New diabetes driving proposals launched
Thousands of people with diabetes could avoid lengthy delays and disruptions when reapplying for their licence under proposals announced last week to extend the licensing period for people with the condition, according to Diabetes UK.
The Driving Vehicle Licensing Agency (DVLA) has put forward proposals to extend the licensing period for people who treat their diabetes with insulin to up to 10 years. Currently, people who have Group 1 Licences (cars and motorbikes) have to reapply at least every three years. It is hoped the proposals will form part of the Government’s Deregulation Bill, which is expected to get Royal Assent by the autumn and the changes could be introduced as early as next year.
Diabetes UK has welcomed the proposal as the current system is unfair and puts an unnecessary burden on both people with diabetes and the system.
The charity is often contacted by people with diabetes who are experiencing lengthy delays, which can cause anxiety and uncertainty about whether they will lose their licence and possibly their livelihood. It is hoped that the changes will improve the DVLA’s communications with people with diabetes and help to reduce delays.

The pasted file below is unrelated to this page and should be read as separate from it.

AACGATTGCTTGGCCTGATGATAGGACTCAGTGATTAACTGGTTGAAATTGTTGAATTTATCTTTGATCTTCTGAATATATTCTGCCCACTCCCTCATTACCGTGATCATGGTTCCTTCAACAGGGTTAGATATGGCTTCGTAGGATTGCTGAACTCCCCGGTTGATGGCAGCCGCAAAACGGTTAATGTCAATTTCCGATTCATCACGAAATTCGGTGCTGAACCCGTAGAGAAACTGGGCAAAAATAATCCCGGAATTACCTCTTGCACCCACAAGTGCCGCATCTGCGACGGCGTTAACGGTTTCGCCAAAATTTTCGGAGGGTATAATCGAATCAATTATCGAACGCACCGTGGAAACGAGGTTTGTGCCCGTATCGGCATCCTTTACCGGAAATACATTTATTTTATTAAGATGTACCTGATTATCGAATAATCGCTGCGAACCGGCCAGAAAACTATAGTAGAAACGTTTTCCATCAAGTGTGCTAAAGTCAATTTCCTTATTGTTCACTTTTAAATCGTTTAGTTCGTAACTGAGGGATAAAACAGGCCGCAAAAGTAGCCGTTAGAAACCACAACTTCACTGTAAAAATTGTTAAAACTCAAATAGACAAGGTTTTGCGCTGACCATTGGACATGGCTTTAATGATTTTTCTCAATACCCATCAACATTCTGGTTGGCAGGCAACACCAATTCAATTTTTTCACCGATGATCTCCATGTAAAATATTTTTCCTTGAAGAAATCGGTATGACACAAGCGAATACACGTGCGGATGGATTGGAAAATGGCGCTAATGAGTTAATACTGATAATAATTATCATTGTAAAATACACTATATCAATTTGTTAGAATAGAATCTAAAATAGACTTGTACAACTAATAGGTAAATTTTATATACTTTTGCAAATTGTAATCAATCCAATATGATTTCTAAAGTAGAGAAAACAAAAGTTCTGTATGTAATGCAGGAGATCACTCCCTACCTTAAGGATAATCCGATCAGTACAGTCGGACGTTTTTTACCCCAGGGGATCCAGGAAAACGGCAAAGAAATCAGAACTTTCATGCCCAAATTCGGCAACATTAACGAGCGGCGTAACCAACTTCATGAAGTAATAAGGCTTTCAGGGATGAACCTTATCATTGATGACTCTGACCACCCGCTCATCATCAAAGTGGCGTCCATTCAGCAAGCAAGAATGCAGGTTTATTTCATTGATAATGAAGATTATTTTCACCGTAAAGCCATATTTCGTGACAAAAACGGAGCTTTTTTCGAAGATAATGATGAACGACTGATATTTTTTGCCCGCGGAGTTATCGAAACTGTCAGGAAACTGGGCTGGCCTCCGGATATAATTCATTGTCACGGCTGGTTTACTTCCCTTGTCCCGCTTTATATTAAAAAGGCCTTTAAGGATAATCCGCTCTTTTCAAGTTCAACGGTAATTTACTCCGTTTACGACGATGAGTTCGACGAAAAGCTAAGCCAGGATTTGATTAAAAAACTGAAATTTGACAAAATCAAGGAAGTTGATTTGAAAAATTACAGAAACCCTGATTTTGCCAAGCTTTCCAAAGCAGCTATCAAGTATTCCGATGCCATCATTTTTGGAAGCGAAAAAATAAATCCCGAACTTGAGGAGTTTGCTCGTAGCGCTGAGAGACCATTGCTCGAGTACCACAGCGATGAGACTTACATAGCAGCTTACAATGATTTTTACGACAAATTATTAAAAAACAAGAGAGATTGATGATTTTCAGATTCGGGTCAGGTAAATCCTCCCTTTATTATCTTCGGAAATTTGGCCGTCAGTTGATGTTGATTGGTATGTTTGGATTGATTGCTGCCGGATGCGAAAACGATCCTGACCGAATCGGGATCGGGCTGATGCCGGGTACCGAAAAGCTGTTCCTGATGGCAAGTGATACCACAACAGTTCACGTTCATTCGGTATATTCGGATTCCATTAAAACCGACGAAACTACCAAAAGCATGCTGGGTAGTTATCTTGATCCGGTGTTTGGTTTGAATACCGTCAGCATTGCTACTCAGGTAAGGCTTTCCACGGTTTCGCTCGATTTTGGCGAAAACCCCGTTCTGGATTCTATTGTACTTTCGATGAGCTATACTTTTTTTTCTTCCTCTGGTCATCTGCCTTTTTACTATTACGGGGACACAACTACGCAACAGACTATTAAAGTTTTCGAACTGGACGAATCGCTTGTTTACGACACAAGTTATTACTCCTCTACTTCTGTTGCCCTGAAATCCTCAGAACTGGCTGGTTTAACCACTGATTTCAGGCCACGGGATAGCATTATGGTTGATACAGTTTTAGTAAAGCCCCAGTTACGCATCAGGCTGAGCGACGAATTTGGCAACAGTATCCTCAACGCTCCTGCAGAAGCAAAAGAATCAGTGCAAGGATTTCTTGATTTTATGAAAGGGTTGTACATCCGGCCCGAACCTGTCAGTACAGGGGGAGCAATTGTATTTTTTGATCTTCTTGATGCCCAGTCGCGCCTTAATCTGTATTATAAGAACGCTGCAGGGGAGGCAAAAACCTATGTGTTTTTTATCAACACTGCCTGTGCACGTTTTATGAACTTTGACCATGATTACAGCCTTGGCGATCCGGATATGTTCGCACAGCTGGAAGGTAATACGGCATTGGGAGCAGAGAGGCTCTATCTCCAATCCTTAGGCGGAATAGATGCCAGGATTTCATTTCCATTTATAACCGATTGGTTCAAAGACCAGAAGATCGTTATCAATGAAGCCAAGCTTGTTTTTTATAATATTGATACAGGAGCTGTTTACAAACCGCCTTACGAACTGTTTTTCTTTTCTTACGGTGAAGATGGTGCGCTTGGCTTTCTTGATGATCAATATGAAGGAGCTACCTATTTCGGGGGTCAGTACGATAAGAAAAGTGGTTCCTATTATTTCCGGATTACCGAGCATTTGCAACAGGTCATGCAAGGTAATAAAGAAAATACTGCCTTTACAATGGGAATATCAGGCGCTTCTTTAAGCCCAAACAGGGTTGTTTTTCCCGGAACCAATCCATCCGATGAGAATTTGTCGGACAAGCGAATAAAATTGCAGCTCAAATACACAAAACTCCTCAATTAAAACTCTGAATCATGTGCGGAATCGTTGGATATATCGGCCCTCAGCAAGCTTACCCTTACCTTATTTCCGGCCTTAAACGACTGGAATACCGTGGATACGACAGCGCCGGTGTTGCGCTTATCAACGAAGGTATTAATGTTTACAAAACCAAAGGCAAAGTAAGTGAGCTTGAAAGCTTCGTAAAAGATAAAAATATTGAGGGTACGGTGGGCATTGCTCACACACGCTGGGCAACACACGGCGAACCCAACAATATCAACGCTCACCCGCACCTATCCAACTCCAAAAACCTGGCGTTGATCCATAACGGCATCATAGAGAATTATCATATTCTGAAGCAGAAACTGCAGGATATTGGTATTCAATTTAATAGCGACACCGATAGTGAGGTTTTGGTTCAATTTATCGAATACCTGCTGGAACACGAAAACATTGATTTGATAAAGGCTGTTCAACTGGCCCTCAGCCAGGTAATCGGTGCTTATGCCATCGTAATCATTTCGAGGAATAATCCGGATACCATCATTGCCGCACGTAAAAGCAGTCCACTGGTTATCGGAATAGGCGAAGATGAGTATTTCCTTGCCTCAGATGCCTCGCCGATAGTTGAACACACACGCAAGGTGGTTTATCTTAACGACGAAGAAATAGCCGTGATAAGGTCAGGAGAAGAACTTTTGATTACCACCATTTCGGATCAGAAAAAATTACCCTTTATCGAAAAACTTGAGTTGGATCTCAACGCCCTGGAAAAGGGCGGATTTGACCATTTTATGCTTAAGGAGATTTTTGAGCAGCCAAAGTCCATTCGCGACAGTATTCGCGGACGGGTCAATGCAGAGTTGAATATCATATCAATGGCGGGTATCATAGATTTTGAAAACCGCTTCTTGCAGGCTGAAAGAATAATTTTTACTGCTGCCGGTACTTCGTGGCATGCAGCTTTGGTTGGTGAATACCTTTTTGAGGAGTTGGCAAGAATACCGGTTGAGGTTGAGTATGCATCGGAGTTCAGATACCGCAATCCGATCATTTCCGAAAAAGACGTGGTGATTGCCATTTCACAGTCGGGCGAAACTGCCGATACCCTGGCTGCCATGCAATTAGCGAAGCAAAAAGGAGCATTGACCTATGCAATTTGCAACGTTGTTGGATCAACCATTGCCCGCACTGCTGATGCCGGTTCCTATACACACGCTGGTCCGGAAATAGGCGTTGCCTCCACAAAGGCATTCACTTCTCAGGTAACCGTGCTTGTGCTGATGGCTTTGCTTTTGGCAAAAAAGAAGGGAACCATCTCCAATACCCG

Robin Hewings, Head of Policy for Diabetes UK, said: “The announcement by the DVLA that it is seeking to extend the licence period for people who treat their diabetes with insulin will be welcomed by the thousands of people with the condition who currently have to reapply for their driving licence at least every three years.
“We are delighted to see this as we know that many people with diabetes find the current system unfair and intrusive and that delays are causing real distress and anxiety and in the very worst cases their jobs are at risk so we are pleased that the DVLA has listened to our concerns.
“We will continue to work with the DLVA on the implementation of these proposals so that people with diabetes get a fairer deal when it comes to driving.”
The DVLA is consulting with diabetes stakeholders on its proposals. We will be seeking the views of its members and supporters to inform its response to the consultation.
People with diabetes have to notify the DVLA if they develop impaired awareness of hypos (where you are unable to recognise the hypo when it starts), if they have more than one severe hypo in a 12-month period and if they have any changes or complications to their condition that affect their ability to drive safely.